@Marcus Sergius , I cannot see why the Chinese would yank away autonomy from the areas that did not go independent (though of course having much more 'Chinese' populations) and then giving that status to the new Korean area. For starters, I am unsure if it would be taken well by said Koreans. I say it would be ideal to add the areas I linked below, plus a few more perhaps. The Korean population in China apparently is very happy with being Chinese and speak the language in the same fashion as most everyone else in the country (as in it becoming more and more the default). Or were the autonomy for the other areas rolled back sometime during the decades before 2050? I don't see why Hong Kong tried leaving (it is now utterly worthless for if the Chinese decide to not trade with it) and both it and Macau probably would have lost any special privileges from the return agreement's time limits. And where did the Americans launch the attack from? Okinawa and areas of South Korea would surely have been glassed. How did the Europeans get Lebanon under its sway, anyways? Turkmenistan is also suppose to be perpetually neutral, for whatever that is worth. Ironic the Iranians had better luck in Turkmenistan that Tajikistan. I fully support the rump states shown for Denmark, Norway, and Sweden. Maine joining New Brunswick here?
The Korean Area isn't autonomous, it's under military rule right now. The map isn't showing autonomous areas within China.
Hong Kong is currently, and still is by the time of map a rather hotbed of Anti-Communist sentiment. The current Hong-Kong protests (As in the ones happening in 2019) result in an extension of the special privileges for the two cities for another 15 years, which when taken away cause a large amount of unrest again, culminating in them pushing to secede when the Chinese Coup happens. Macau is offered to join the ROC but due to business ties stays more as a Chinese puppet. Neither city is doing too well right now.
The Americans withdrew from most of Korea during the Civil War, which is what caused the North Koreans to want to invade in the first place. The FSA used several nuclear IBCMs from within facilities in the Rocky Mountains to launch attacks on the Chinese cities, a move which was condemned by all other US Civil War factions. The rump US Junta is part of WPTO, or the West Pacific Treaty Organization, which was one of the two successors to NATO as China rose on the global stage. The several facts including that they are part of this large alliance combined with the fact they've largely withdrawn from the Far East to consolidate their forces mean that China hasn't really wanted to launch a nuclear retaliation against the last Nuclear-Armed state of the US civil war (That being the Junta.)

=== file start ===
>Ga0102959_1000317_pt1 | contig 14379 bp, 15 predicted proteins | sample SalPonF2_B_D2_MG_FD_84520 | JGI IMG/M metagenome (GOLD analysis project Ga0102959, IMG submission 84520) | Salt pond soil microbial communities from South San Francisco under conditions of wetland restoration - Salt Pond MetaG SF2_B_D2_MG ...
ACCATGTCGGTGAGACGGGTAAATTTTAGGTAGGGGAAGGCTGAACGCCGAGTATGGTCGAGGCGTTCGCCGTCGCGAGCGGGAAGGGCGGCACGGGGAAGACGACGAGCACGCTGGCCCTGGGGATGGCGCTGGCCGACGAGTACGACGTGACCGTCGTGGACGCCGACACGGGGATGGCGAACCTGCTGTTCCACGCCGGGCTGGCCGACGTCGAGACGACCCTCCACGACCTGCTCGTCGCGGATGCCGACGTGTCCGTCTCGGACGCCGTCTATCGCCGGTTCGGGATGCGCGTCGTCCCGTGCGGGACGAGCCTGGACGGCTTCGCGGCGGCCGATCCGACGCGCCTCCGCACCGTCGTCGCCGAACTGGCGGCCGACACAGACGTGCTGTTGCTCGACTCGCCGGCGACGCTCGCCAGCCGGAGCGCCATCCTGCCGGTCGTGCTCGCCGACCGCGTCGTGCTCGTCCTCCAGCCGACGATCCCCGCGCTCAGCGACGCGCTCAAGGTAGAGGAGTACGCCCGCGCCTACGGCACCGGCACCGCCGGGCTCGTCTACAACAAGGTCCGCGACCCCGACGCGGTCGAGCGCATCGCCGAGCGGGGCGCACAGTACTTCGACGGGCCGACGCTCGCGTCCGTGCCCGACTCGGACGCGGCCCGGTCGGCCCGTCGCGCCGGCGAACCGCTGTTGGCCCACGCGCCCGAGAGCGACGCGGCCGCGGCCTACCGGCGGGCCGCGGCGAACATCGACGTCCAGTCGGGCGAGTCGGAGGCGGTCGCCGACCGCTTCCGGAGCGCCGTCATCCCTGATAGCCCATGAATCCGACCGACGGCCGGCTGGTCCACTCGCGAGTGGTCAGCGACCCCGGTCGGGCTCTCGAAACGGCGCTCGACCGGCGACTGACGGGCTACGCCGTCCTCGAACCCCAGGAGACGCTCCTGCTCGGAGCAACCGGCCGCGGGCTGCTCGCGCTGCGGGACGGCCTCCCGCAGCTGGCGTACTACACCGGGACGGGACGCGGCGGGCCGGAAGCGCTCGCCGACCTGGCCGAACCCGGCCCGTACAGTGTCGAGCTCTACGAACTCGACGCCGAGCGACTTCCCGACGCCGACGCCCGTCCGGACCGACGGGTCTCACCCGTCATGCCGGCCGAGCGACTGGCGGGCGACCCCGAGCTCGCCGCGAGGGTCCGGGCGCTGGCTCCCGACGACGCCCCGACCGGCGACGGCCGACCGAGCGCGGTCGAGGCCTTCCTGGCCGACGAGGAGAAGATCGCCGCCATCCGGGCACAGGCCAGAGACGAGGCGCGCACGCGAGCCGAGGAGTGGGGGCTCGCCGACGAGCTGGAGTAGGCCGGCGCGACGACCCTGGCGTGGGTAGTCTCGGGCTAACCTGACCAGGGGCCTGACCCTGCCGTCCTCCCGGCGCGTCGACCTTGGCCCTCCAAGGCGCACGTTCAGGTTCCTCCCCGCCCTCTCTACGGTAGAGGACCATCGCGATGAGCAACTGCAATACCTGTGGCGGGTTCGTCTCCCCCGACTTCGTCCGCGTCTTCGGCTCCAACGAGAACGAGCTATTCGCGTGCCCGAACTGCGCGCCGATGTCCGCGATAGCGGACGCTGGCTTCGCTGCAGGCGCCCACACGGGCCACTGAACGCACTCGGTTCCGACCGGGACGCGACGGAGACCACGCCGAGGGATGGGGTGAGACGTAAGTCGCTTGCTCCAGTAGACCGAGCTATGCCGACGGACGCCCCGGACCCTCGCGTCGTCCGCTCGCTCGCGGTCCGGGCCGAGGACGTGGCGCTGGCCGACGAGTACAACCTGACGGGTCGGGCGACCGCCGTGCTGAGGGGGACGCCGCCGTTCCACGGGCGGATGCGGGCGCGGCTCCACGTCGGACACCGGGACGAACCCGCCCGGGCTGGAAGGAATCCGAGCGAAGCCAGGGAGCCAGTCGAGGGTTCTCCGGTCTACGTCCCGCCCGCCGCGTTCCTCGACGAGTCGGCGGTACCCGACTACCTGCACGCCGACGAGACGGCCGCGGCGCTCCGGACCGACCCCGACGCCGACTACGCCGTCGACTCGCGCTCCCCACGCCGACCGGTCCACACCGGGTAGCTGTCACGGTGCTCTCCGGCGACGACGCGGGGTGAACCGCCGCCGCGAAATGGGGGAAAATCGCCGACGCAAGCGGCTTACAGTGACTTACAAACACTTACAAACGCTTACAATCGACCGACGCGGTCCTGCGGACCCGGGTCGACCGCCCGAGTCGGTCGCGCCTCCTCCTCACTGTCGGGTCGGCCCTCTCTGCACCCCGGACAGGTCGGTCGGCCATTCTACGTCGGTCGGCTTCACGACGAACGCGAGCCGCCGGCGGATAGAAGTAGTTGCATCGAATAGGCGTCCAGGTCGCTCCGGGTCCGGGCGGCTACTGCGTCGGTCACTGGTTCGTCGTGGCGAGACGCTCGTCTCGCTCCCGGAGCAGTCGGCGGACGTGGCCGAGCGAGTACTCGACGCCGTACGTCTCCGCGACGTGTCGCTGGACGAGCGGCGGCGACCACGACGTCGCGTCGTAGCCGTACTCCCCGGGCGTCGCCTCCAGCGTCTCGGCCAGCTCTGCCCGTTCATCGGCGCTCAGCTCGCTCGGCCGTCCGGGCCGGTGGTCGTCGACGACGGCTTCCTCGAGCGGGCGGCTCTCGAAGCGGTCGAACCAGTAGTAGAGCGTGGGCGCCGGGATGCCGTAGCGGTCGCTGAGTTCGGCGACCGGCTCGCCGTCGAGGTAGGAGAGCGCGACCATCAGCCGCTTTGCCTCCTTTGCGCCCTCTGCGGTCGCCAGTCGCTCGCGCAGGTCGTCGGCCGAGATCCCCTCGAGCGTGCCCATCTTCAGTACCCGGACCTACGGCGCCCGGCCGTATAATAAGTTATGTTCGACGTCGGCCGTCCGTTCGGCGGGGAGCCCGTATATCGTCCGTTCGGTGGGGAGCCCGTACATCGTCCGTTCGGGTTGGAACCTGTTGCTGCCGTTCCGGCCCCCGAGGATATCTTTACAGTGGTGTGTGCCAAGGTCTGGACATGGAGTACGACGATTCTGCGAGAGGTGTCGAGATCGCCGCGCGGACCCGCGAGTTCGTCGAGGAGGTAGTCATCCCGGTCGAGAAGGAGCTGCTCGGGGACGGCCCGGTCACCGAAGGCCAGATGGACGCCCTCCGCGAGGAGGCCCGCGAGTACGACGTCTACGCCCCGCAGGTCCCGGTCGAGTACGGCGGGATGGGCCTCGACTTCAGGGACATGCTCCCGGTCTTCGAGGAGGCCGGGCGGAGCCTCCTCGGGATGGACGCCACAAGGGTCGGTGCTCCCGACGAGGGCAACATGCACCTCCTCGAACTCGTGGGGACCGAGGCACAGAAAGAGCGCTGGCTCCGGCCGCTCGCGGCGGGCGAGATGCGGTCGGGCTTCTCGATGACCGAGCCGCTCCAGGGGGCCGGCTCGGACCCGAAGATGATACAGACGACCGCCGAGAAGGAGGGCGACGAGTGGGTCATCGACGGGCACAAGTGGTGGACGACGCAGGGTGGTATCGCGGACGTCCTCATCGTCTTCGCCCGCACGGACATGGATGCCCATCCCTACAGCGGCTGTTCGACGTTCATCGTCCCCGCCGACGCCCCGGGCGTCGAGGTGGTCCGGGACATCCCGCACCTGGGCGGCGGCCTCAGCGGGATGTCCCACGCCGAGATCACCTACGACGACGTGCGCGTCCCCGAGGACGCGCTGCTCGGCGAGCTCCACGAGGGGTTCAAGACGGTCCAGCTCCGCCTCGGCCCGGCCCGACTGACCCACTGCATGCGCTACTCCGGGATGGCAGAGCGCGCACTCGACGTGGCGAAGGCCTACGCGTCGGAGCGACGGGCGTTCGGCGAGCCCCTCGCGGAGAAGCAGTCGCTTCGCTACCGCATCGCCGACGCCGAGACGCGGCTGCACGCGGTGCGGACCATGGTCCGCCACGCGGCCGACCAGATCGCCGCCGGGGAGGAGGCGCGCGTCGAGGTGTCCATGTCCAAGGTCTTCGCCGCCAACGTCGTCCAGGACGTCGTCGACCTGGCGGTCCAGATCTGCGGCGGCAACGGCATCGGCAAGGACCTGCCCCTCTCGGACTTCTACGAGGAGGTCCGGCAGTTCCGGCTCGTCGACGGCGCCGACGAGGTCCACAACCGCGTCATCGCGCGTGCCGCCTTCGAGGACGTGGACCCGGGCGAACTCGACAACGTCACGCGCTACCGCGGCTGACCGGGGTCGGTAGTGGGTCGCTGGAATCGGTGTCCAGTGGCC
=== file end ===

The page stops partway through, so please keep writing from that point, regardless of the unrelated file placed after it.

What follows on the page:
Lebanon has worked hard to recover it's position as "Paris of the Middle East" and been largely successful at doing so. This means a rather large chunk of European Business connections operate within Lebanon as well as the large tourist industry courtesy of European sight seers. While Lebanon has some ties to the Ammon Group, it does not take part in the military alliance that Ammon has created, and largely looks towards Brussels rather than Riyadh or Istanbul.
Turkmenistan is neutral in theory still, but is aligned with Iran from a socio-economic perspective. They are fearful of Russia who is pushing pretty hard against that permeant neutrality, as well as having greater economic ties with Iran.
I don't get what you mean by the rump states of Denmark Norway and Sweden however?
Maine is apart of New Brunswick more or less for the reality of the situation on the ground. The people there were much more conservative than Vermont, at least the ones that were left anyways. They didn't support the FSA, but there were several FSA splinter groups that Canada had to mop up in the aftermath of the Nuclear Holocaust. To attempt to calm it down, it's been integrated into New Brunswick, though this situation is sorta like how Newfoundland-Labrador were admitted as one province, Maine being the Labrador side of things. It's status as a part of New Brunswick is largely unresolved and was only meant to calm the people down in the recent Canadian Election as they wouldn't join Vermont and didn't have enough people to be a province on their own but couldn't vote as they were placed under a military rule, and the Canadian Government felt that if they had their own provincial government they might try to secede, throwing the Canadian War effort in jeopardy.